The nation revoked a Dutch museum’s excavation permits over an exhibition of Black musicians inspired by Ancient Egypt that it accused of “falsifying history.”
The ceiling murals were hidden under 2,000 years of soot and grime.
The small statue was recovered from the ruins of a tomb east of the Dendera Temple.
Scholars don’t know exactly how the 4,500 year-old-pyramid was built, but the new finding could offer valuable clues.
The excavation project also yielded Old Kingdom-era amulets, stoneware, and daily-use tools.
The anti-fuel group Culture Unstained criticized the museum’s connections to British Petroleum and its silence on the imprisonment of Egyptian political critic Alaa Abd El-Fattah.
Researchers have found new evidence to support the theory that builders transported materials on a now-dried-up branch of the Nile.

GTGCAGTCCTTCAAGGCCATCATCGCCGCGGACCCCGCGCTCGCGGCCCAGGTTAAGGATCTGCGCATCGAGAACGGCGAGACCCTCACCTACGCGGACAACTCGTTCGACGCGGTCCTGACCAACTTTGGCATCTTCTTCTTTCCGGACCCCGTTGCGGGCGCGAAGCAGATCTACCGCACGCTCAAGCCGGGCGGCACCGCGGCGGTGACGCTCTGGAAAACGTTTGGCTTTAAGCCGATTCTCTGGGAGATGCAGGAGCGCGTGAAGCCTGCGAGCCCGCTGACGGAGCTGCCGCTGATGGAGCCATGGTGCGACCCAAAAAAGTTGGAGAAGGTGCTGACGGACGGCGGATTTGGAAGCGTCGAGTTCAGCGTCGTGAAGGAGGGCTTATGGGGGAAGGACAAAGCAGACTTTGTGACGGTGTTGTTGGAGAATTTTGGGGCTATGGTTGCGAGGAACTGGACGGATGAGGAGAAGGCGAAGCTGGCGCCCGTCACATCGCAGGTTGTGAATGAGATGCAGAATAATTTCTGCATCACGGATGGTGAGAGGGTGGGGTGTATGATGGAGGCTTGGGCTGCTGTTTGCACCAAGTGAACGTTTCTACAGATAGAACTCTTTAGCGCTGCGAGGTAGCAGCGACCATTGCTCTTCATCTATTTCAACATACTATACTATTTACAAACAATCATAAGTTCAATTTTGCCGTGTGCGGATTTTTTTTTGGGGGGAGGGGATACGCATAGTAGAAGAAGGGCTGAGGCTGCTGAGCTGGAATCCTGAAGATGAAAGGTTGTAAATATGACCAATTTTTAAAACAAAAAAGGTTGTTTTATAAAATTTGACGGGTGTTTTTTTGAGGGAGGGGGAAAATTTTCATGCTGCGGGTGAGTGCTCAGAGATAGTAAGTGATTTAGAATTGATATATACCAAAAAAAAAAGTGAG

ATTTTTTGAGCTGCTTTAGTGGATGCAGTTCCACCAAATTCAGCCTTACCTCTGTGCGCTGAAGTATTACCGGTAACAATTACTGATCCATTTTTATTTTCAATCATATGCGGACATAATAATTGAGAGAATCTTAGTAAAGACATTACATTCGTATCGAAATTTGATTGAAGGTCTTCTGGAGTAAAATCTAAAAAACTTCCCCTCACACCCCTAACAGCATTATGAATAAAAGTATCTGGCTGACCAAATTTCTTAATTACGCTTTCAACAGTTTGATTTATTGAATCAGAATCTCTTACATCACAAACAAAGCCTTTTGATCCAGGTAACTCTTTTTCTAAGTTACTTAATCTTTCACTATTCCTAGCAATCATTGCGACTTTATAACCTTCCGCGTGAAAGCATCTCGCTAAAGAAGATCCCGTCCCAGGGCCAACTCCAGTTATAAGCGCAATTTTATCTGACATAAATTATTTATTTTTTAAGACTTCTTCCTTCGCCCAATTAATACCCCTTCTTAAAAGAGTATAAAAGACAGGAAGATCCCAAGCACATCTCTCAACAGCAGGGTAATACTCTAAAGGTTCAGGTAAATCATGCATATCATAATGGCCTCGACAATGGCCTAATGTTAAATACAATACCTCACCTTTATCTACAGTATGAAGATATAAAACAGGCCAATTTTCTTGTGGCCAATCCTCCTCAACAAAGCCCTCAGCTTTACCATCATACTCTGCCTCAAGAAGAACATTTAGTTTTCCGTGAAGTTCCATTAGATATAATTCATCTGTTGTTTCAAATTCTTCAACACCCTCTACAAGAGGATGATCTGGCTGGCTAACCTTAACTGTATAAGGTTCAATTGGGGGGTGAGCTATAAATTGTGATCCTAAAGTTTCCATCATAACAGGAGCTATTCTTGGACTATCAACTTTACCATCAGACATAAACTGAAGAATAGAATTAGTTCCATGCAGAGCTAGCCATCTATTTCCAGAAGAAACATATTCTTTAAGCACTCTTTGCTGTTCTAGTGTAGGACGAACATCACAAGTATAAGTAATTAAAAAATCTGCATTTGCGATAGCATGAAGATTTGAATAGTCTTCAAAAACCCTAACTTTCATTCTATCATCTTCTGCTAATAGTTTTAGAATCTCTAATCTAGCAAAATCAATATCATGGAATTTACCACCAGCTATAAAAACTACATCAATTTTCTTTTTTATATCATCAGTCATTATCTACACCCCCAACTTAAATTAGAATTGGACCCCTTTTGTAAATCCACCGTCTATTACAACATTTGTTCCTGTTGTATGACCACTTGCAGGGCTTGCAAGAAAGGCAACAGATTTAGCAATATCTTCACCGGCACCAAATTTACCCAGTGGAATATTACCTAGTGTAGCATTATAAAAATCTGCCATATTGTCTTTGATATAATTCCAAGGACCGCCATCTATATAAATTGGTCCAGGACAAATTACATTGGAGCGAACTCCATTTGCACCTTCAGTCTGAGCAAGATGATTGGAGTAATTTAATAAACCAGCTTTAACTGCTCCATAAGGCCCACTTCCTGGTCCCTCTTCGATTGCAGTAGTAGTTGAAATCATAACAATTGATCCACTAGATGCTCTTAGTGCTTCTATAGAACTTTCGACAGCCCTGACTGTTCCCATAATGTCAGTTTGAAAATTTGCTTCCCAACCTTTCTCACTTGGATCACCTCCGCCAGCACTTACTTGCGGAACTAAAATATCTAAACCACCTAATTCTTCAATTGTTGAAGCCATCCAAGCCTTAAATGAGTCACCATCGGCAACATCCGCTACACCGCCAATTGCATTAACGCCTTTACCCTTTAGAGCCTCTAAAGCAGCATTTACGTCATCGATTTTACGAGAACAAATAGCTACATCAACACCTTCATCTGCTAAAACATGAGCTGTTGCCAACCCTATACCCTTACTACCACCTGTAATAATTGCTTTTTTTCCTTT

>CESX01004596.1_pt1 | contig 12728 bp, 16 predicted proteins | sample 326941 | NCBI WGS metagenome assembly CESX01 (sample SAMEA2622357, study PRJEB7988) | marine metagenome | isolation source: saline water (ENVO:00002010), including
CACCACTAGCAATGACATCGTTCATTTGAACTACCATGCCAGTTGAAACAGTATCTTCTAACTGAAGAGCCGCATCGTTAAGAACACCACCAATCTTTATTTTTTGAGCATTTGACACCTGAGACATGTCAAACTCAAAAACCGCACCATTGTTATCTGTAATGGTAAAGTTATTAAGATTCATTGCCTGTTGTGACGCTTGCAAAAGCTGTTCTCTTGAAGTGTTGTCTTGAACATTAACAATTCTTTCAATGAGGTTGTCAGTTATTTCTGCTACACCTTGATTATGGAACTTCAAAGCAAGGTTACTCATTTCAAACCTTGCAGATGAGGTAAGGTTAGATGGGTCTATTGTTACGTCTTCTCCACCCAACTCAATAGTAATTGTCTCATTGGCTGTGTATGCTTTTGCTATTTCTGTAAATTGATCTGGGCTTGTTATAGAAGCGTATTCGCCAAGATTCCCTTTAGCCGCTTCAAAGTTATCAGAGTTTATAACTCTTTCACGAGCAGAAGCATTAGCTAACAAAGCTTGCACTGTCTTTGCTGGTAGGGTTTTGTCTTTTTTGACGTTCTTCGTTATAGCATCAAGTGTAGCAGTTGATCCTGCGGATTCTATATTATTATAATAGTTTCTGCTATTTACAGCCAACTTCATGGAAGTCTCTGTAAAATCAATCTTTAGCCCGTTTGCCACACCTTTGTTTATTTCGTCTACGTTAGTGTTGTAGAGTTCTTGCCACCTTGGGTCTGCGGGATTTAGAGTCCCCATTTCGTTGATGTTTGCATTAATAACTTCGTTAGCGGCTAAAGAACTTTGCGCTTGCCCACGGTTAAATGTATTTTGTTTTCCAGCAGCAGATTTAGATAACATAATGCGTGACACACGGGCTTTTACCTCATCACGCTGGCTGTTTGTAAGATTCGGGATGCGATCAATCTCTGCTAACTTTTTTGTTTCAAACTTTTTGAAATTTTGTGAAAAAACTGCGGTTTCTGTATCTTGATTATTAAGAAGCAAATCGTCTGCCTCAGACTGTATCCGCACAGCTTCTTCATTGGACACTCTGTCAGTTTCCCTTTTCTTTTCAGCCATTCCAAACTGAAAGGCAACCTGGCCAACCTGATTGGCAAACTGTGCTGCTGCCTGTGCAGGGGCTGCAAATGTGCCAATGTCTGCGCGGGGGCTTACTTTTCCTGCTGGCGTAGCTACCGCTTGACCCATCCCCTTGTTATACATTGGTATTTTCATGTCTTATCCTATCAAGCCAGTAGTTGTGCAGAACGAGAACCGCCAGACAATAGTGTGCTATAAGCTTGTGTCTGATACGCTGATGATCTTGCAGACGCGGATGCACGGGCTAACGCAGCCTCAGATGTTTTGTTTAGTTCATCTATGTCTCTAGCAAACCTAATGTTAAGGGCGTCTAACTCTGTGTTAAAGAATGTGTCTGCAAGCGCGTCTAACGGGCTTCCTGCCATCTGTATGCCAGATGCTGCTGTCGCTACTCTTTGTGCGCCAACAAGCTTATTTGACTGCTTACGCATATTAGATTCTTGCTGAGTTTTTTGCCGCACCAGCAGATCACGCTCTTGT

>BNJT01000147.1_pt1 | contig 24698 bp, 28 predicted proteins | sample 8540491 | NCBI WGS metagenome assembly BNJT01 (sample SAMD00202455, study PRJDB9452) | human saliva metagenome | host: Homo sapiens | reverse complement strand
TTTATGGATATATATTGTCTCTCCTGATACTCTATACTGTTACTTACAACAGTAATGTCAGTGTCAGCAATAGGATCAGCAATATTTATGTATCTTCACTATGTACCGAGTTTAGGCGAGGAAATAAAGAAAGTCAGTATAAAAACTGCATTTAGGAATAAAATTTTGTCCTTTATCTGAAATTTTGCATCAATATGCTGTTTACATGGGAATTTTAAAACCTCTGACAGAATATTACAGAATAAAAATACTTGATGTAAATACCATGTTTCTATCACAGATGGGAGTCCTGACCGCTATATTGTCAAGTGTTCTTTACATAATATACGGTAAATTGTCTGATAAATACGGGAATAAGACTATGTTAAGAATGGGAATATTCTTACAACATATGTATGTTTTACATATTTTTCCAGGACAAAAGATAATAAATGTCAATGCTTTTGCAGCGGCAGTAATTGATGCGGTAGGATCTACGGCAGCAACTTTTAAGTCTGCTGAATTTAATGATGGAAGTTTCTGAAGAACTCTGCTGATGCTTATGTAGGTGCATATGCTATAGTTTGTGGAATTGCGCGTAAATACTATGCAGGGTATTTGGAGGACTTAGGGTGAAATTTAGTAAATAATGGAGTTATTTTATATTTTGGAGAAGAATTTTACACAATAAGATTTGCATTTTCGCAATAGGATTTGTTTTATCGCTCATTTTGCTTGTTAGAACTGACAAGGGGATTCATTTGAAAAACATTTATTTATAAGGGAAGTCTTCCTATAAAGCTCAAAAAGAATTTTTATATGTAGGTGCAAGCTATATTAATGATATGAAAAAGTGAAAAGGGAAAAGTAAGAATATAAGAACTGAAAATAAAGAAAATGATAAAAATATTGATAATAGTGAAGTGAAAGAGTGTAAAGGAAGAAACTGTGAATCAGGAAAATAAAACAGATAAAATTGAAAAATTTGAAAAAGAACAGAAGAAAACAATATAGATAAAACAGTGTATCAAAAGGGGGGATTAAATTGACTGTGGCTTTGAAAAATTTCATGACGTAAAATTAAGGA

For museums to truly grasp their colonial history, self-examination must go beyond questioning how they built their collections to how they interpret them.
“It is probably the largest complex and undisturbed find of its kind originating from ancient Egypt,” said Mohamed Megahed, head of the archaeological mission.
Egyptologists have uncovered over 18,000 bits of broken pottery used as writing surfaces 2,000 years ago.
This pharaonic mummy is the only one dating from the New Kingdom that has not been unwrapped and hence irreversibly damaged in the process in modern times.
Swimming has been racialized for 3,000 years, but for most of that time it was Africans who were good swimmers, and Europeans who tried to keep up.